Training In Long Low Stances

PhotonGuy

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Some martial arts styles make good use of long low stances and other styles don't. For me, I think its better, particularly with kata, to train in long low stances instead of short high stances. Even if you're not going to fight using long low stances its best to train heavily with them.
 

skribs

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I see the pros and cons of it. My school trains with the low stances. I feel they train your legs better, because they demand more strength and flexibility to maintain those stances (and for each stance it's not a big deal...for the whole form, it is). Also, they simply look better.

In practice, we don't use the low stances as our starting point in our defense drills, but almost every single drill has us step into or through a low stance at the moment we want the most power. It's kind of like a lunge in fencing (but for a different purpose).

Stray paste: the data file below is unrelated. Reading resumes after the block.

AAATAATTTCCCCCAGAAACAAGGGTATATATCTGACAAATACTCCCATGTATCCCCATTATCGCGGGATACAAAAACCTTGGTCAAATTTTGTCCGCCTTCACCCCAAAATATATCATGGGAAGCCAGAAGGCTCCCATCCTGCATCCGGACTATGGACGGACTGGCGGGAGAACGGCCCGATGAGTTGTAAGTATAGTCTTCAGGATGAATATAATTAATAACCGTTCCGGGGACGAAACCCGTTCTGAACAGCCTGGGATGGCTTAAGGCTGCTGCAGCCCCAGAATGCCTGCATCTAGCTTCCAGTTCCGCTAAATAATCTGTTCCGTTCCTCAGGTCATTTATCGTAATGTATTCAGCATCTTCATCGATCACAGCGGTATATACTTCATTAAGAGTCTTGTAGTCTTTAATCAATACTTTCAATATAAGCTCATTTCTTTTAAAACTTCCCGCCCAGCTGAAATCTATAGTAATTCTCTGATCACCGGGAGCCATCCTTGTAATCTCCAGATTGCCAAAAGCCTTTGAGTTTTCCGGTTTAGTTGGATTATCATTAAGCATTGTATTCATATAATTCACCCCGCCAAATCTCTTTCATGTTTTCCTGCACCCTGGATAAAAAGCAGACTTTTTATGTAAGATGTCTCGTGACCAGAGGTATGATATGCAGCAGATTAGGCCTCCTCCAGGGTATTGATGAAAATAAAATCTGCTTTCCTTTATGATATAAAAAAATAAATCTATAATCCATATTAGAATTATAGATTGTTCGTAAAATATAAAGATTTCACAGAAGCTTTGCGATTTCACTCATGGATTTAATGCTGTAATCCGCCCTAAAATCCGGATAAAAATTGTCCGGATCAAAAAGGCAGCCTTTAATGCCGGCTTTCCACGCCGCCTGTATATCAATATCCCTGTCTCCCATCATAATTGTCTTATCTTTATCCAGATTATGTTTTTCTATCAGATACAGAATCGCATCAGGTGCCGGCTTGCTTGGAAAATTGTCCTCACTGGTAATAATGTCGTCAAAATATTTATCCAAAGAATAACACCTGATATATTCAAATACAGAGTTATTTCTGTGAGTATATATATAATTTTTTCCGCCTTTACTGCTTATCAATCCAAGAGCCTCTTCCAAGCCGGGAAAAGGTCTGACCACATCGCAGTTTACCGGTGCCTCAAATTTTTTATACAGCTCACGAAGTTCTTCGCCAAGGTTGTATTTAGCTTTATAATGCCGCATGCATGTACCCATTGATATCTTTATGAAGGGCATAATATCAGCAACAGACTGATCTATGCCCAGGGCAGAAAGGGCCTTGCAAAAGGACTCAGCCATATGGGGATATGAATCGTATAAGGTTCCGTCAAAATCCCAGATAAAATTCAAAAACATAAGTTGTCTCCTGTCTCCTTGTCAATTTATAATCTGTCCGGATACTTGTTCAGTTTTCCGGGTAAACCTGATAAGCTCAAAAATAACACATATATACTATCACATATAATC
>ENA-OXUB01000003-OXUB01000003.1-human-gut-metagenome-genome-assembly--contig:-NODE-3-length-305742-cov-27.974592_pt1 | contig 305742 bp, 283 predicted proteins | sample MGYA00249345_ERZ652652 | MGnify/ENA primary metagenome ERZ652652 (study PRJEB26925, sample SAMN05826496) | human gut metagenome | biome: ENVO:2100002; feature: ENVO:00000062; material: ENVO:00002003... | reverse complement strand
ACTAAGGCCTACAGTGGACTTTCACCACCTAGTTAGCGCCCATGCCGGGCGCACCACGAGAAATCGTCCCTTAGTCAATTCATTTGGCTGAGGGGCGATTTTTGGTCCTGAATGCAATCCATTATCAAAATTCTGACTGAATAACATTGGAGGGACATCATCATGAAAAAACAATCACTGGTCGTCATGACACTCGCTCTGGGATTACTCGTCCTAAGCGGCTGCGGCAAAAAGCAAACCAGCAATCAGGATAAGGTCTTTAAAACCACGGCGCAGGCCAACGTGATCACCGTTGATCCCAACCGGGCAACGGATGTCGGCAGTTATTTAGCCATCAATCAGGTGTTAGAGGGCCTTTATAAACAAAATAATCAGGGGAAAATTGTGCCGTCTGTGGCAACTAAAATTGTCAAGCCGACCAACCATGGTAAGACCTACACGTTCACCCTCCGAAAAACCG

But if your style has footwork that is not supported by the low stances, such as with boxing (to my knowledge), then the stances would be counterproductive. At the very rudimentary level you could use front stance and back stance to symbolize how you turn your hips, but to my knowledge the basic fundamental of boxing footwork is to always have the same stance. You always want your strong leg back, always a shallow stance, and as you shift and slide and turn, you want to maintain that position. If you slide forward, both feet will slide, there is no "step" like there would be. These kinds of motions don't really work from a deep stance.
 

Kung Fu Wang

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One time I sparred with a TKD guy. I used a low stance that my head was on his waist level. Since he could not use his favor high kick on me, he refused to spar with me after that.

Low stance means that you have less area to cover. You can move in slowly like a tank. It's called "earth strategy".
 

Flying Crane